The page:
Several disorders cause chronic pain, including nerve injuries and bone cancer, but existing remedies can trigger uncomfortable side effects, or worse, addiction. So researchers from Duke University, including the Neurology Department's Yong Chen, PhD, and Wolfgang Liedtke, MD, PhD, and the University of California at Irvine teamed up to tackle this problem by searching for compounds that tackle pain in a new way—by targeting genetic switches that cause it.
The team screened a library of more than 1,000 compounds and discovered that an old, experimental cancer drug called kenpaullone enhances the expression of the gene KCC2, which is essential for silencing pain signals. The drug was effective in treating mouse models of pain from nerve injury and bone cancer, they reported in the journal Nature Communications.
The project started with a desire to find a medication that wouldn’t just mask pain, like over-the-counter drugs and opioids do. “Because chronic pain, like many chronic diseases, has an important root in genetic switches being reprogrammed in a bad way, a disease modifying treatment for chronic pain should reset the genetic switches, not just cover up the pain," said Wolfgang Liedtke, MD PhD, adjunct professor at the Duke Neurology Department and the Duke Cancer Institute, in a statement (Liedtke recently joined Regeneron, which was not involved in the study.)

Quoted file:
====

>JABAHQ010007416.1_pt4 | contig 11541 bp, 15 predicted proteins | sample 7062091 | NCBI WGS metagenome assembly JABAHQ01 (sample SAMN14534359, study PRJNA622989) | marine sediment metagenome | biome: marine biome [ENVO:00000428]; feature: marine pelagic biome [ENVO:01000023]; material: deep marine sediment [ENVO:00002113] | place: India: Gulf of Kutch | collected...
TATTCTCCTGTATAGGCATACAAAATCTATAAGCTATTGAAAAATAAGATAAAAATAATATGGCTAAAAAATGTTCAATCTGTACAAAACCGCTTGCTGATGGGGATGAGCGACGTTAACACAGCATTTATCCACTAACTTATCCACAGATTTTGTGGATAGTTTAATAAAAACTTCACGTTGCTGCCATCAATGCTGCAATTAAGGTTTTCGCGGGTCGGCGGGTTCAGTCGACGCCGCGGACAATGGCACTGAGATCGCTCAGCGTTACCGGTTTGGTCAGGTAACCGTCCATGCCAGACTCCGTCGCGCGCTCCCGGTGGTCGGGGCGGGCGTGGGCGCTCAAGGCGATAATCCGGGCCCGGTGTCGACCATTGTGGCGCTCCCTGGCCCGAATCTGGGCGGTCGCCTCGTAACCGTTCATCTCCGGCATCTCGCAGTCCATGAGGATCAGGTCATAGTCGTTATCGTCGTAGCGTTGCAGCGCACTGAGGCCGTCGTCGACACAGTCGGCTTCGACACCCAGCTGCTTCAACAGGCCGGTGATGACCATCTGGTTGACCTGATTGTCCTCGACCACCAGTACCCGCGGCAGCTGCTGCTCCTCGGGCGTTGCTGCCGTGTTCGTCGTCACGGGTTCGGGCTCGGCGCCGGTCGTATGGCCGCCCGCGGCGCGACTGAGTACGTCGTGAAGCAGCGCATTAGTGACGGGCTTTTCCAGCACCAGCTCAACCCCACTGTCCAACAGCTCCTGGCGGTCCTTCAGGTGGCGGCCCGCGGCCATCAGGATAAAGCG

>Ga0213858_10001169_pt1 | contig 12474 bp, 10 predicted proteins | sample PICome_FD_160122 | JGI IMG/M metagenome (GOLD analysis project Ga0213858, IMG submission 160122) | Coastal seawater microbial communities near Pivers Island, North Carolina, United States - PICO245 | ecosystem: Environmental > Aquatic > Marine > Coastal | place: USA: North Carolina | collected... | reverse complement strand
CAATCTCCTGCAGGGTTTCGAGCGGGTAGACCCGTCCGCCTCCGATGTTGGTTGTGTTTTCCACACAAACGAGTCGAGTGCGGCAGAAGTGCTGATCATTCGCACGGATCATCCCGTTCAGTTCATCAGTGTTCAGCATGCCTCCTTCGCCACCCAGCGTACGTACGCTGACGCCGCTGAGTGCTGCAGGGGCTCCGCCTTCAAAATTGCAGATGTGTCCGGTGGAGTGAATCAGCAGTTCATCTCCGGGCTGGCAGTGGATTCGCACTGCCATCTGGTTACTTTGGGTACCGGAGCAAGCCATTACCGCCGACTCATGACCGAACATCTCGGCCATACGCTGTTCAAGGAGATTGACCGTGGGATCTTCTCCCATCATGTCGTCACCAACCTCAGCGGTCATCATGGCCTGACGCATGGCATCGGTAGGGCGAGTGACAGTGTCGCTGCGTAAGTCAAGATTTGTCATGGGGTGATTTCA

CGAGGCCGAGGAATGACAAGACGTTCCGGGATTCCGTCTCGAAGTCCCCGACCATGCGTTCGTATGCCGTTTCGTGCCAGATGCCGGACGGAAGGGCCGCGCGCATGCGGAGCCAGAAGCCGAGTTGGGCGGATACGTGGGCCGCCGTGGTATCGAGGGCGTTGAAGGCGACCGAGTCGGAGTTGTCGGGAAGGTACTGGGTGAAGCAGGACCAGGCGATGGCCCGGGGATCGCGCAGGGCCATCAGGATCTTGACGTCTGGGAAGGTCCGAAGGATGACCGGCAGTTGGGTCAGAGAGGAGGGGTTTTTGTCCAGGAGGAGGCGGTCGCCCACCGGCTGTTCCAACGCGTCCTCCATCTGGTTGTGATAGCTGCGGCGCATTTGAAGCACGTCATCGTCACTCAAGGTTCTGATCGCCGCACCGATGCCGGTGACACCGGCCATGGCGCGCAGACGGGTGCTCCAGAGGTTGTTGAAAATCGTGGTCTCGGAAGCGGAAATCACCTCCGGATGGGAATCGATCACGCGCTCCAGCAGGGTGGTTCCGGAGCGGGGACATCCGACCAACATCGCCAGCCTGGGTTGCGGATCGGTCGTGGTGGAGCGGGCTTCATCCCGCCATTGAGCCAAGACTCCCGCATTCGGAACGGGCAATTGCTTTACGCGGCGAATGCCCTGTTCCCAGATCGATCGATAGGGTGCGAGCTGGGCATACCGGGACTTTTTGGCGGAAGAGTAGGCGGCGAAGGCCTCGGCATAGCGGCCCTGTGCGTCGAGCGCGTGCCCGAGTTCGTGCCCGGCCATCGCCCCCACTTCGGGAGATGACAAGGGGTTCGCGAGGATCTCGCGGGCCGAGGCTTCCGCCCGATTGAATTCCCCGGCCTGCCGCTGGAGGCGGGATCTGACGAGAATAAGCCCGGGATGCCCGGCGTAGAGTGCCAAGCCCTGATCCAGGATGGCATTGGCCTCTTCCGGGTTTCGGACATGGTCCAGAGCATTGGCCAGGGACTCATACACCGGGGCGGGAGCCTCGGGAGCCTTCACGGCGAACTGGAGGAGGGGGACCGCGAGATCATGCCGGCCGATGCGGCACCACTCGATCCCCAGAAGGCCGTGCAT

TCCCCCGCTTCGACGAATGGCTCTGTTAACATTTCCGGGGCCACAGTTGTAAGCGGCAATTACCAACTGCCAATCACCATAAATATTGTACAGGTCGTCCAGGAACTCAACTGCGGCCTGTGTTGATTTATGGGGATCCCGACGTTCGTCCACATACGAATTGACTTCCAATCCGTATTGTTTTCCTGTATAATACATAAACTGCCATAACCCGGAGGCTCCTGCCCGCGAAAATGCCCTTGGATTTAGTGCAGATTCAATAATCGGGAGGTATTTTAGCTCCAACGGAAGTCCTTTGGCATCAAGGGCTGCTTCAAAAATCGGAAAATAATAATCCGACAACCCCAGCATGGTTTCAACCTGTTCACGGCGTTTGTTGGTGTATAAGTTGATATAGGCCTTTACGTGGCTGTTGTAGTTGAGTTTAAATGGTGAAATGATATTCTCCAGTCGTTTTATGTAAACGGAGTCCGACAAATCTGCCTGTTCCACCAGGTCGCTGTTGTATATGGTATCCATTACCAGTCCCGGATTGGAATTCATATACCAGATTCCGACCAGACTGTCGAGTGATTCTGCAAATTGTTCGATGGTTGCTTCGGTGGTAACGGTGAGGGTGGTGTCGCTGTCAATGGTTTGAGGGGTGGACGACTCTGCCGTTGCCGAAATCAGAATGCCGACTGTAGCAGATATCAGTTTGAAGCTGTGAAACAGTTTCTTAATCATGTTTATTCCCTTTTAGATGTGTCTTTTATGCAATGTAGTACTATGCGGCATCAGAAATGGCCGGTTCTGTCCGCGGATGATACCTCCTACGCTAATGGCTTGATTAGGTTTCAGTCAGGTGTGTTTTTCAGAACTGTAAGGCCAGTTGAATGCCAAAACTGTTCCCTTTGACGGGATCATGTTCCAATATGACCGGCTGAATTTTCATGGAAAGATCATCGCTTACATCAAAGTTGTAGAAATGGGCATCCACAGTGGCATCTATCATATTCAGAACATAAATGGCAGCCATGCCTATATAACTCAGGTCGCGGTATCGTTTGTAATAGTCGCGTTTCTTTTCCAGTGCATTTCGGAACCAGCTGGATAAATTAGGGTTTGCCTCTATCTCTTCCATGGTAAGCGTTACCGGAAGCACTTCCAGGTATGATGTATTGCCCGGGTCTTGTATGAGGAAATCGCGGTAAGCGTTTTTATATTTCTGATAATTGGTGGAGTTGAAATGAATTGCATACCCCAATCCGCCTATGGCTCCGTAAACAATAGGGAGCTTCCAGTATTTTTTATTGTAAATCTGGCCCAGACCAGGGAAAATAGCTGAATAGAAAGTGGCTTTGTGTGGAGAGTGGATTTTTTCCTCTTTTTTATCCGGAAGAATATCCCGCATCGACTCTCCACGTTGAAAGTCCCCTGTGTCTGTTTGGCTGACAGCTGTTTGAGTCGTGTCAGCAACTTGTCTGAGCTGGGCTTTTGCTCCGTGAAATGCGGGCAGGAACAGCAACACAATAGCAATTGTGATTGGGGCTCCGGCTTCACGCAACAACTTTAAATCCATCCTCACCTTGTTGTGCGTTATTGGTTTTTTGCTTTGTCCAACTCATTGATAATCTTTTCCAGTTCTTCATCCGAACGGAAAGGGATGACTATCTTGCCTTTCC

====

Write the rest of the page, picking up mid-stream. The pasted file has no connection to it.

Knowing that many cancer drugs influence the regulation of genes, the Duke/UC Irvine team screened 1,057 compounds in the “junkyard of cancer drugs,” two libraries held by the National Cancer Institute. They were specifically interested in compounds that enhance expression of KCC2, which is known for its ability to remove chloride from neurons, inhibiting neurotransmission in pain pathways.
They initially found 137 compounds that boosted KCC2 expression. Further testing narrowed the pool to four, including kenpaullone, which had been studied in preclinical models of various cancers but shelved.
The researchers went on to study how kenpaullone enhances the expression of KCC2. They discovered that it promotes a signaling mechanism that reactivates switched-off KCC2 in the cell nucleus.
In mouse models of nerve injury and bone cancer, injecting kenpaullone into the spinal fluid reduced behaviors indicative of pathological pain, the researchers reported in the study. In the mice with nerve injuries, the drug restored KCC2 expression, they added.
Manipulating genes to treat chronic pain is a popular pursuit. Earlier this year, researchers from the University of California, San Diego, reported that they used the gene-editing technologies CRISPR and zinc fingers to suppress a pain-promoting gene, producing durable pain relieve in several mouse models. They spun off a company, Navega Therapeutics, to further develop the therapy. Coda Biotherapeutics is also working on a gene therapy approach to chronic neuropathic pain.
The Duke/UC Irvine researchers noted in their new study that restoring KCC2 functioning could prove useful in other neurologic disorders, including spinal cord injury and epilepsy. The mechanism of action of kenpaullone and the signaling pathway they described “may represent a strategic bridgehead for therapeutics development,” they concluded.